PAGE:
Friday, June 9, 2023

Fall Honors Lecture sheds light on Student Voting Rights 


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Story by Bryanna Weinstein

Photo courtesy of MTSU News

On Monday, November 4, MTSU continued its Fall Honors Lecture series with a lecture led by Michael Burns, national director of the Campus Vote Project.

Students listened in as Burns discussed student citizens and their voting rights from a national perspective. As the national director of the Campus Vote Project, it’d be an understatement to say he’s an expert on the topic.

Burns gave students a brief description of his work with Campus Vote. Since 2012, they have worked to reduce the barriers to student voting. Voter registration is a huge barrier for new younger citizens and is regularly cited as a major reason for not voting. 

He then posed a question to the audience, “Does the United States have universal suffrage? If so, has this always been the case?” 

While most of the students remained quiet, the answer to both of those questions was yes. Before the 19th Amendment and other laws passed, many people were denied the right to vote based on gender, race, and even social class.

Changes began occurring after the passing of the 19th Amendment. Burns mentioned organized groups, such as the Student Nonviolent Coordinating Committee (SNCC) and Students for a Democratic Society (SDS), who inspired younger generations organizing for their right to vote in the 1960s.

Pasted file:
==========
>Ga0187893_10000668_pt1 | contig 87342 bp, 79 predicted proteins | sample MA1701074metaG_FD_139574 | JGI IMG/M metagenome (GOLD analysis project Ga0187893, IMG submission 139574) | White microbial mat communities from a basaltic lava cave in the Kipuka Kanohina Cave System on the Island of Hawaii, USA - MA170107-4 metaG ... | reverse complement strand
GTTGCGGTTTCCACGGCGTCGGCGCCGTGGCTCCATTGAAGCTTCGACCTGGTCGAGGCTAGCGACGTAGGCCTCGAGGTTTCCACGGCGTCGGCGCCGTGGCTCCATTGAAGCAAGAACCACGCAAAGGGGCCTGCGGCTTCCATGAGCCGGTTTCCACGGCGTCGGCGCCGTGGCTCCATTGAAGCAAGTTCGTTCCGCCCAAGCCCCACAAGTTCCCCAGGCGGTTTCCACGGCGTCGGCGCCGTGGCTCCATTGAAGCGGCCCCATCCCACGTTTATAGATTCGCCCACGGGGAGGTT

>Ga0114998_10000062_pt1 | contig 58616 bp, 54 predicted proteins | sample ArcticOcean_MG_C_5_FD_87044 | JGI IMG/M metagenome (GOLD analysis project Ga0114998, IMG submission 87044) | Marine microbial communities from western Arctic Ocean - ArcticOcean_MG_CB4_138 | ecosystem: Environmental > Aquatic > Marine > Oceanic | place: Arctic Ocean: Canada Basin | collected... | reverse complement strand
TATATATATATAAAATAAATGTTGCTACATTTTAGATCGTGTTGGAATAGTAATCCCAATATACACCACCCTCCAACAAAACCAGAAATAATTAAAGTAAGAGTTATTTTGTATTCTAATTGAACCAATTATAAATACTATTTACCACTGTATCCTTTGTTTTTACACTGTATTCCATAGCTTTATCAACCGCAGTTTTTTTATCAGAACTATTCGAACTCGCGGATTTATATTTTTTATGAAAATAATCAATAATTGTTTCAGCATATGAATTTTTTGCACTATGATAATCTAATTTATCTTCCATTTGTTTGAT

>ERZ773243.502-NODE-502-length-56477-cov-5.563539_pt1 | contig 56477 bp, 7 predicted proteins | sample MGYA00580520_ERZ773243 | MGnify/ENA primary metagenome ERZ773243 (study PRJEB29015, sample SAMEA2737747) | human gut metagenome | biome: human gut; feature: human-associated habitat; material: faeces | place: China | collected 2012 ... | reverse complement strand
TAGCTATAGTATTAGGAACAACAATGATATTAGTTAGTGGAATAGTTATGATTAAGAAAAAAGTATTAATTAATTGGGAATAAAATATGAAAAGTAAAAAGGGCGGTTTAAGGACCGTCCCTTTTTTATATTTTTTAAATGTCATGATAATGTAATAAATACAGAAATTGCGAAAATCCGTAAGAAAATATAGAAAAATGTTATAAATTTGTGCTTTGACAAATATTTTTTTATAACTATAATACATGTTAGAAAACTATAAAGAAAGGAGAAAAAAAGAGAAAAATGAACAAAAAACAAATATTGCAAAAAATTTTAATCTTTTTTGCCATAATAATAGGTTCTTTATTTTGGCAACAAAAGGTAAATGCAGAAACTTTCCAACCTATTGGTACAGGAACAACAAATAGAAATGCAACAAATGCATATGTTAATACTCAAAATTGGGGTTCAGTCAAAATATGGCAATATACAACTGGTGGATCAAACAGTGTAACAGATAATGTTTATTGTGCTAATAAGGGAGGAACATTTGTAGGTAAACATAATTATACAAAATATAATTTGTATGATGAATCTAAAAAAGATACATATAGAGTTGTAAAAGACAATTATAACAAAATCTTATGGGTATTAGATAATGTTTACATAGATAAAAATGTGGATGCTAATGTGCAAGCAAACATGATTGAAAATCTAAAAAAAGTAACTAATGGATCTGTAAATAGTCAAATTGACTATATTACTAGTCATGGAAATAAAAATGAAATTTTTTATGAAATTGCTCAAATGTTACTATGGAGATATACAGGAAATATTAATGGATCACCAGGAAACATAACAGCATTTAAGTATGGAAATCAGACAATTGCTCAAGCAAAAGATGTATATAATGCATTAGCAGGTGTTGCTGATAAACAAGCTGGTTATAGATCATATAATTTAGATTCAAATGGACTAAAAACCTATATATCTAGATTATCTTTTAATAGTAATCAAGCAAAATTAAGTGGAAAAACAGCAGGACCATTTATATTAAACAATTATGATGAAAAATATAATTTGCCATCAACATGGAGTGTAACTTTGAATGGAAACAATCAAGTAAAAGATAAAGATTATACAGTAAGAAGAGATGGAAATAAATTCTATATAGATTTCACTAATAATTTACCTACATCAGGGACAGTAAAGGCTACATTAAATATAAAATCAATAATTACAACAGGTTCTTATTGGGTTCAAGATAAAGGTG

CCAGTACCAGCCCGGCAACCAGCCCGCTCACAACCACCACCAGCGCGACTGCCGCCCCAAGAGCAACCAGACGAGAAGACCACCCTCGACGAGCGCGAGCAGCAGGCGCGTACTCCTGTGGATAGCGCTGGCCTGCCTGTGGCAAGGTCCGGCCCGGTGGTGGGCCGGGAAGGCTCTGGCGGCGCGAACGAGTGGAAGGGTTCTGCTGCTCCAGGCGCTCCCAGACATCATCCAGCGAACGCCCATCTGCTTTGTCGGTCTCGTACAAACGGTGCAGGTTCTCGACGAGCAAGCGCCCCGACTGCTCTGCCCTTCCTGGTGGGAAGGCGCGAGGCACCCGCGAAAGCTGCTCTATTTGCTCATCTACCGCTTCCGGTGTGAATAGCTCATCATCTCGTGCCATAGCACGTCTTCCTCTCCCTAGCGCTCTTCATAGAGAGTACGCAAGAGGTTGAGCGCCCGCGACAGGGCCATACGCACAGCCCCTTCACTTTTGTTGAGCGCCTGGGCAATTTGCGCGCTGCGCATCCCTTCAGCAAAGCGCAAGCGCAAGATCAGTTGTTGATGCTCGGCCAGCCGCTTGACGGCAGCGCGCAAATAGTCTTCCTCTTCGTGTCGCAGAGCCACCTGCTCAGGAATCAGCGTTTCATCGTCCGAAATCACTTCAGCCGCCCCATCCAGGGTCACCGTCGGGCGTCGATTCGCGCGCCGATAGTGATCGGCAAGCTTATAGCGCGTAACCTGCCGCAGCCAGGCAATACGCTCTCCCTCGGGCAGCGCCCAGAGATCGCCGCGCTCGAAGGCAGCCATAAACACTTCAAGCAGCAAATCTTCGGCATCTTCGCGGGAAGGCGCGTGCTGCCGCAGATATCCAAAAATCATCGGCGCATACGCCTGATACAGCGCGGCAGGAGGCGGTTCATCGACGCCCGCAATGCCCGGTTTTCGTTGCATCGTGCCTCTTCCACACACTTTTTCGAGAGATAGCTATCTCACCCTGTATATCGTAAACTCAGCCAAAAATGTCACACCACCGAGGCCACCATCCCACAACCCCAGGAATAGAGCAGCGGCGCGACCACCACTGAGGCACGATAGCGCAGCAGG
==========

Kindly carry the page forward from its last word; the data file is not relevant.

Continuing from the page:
“They were basically the heart of the push for civil and voting rights,” said Burns. 

Through sit-ins and Freedom rides, both risky activities at the time, their efforts were rewarded with the Civil Rights Act of 1964 and the Voting Rights Act of 1965.

But despite securing those laws, students still could not vote. Burns mentions that many of these people who went out and helped people register in their communities could not register themselves to vote.

“This was before we had the 26th Amendment, so they couldn’t even vote, so they were doing these protests. They were trying to get other people register to vote and doing these voter registration drives, even when they didn’t even have political power themselves,” Burns explained. 

Much of the push for the 26th Amendment came about during protests from college students during the Vietnam War. This amendment finally secured the right for 18 year olds to vote.

To contact Lifestyles Editor Brandon Black, email

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